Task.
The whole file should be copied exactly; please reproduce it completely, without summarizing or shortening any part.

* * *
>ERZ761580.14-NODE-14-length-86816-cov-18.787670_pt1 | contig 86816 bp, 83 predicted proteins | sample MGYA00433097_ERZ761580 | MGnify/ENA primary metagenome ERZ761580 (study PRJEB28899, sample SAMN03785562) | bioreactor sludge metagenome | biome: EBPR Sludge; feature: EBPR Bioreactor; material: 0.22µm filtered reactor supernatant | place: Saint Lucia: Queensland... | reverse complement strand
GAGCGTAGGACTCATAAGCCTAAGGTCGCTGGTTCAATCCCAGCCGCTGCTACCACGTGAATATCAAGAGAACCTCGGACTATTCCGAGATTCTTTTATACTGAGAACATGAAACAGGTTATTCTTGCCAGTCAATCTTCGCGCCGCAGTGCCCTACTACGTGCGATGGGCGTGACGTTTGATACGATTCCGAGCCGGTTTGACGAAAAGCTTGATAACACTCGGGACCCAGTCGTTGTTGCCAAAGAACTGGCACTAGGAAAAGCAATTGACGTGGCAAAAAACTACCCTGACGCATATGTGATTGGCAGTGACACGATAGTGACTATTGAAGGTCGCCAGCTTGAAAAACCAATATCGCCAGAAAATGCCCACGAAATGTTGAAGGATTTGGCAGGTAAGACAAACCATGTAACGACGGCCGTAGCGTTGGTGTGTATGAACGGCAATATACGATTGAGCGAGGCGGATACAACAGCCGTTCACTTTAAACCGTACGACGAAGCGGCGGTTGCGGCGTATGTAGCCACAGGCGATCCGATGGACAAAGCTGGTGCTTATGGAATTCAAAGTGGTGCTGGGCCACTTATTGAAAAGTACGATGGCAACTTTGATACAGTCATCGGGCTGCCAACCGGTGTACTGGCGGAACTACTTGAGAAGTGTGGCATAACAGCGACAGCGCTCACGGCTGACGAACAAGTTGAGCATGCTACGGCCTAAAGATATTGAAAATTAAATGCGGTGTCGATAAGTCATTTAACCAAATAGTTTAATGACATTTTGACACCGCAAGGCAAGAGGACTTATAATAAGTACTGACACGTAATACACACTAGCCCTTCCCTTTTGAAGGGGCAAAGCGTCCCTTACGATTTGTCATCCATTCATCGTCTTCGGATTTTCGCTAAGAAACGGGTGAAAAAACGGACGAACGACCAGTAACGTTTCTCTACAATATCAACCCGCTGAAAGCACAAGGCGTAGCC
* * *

>ERZ761580.14-NODE-14-length-86816-cov-18.787670_pt1 | contig 86816 bp, 83 predicted proteins | sample MGYA00433097_ERZ761580 | MGnify/ENA primary metagenome ERZ761580 (study PRJEB28899, sample SAMN03785562) | bioreactor sludge metagenome | biome: EBPR Sludge; feature: EBPR Bioreactor; material: 0.22µm filtered reactor supernatant | place: Saint Lucia: Queensland... | reverse complement strand
GAGCGTAGGACTCATAAGCCTAAGGTCGCTGGTTCAATCCCAGCCGCTGCTACCACGTGAATATCAAGAGAACCTCGGACTATTCCGAGATTCTTTTATACTGAGAACATGAAACAGGTTATTCTTGCCAGTCAATCTTCGCGCCGCAGTGCCCTACTACGTGCGATGGGCGTGACGTTTGATACGATTCCGAGCCGGTTTGACGAAAAGCTTGATAACACTCGGGACCCAGTCGTTGTTGCCAAAGAACTGGCACTAGGAAAAGCAATTGACGTGGCAAAAAACTACCCTGACGCATATGTGATTGGCAGTGACACGATAGTGACTATTGAAGGTCGCCAGCTTGAAAAACCAATATCGCCAGAAAATGCCCACGAAATGTTGAAGGATTTGGCAGGTAAGACAAACCATGTAACGACGGCCGTAGCGTTGGTGTGTATGAACGGCAATATACGATTGAGCGAGGCGGATACAACAGCCGTTCACTTTAAACCGTACGACGAAGCGGCGGTTGCGGCGTATGTAGCCACAGGCGATCCGATGGACAAAGCTGGTGCTTATGGAATTCAAAGTGGTGCTGGGCCACTTATTGAAAAGTACGATGGCAACTTTGATACAGTCATCGGGCTGCCAACCGGTGTACTGGCGGAACTACTTGAGAAGTGTGGCATAACAGCGACAGCGCTCACGGCTGACGAACAAGTTGAGCATGCTACGGCCTAAAGATATTGAAAATTAAATGCGGTGTCGATAAGTCATTTAACCAAATAGTTTAATGACATTTTGACACCGCAAGGCAAGAGGACTTATAATAAGTACTGACACGTAATACACACTAGCCCTTCCCTTTTGAAGGGGCAAAGCGTCCCTTACGATTTGTCATCCATTCATCGTCTTCGGATTTTCGCTAAGAAACGGGTGAAAAAACGGACGAACGACCAGTAACGTTTCTCTACAATATCAACCCGCTGAAAGCACAAGGCGTAGCC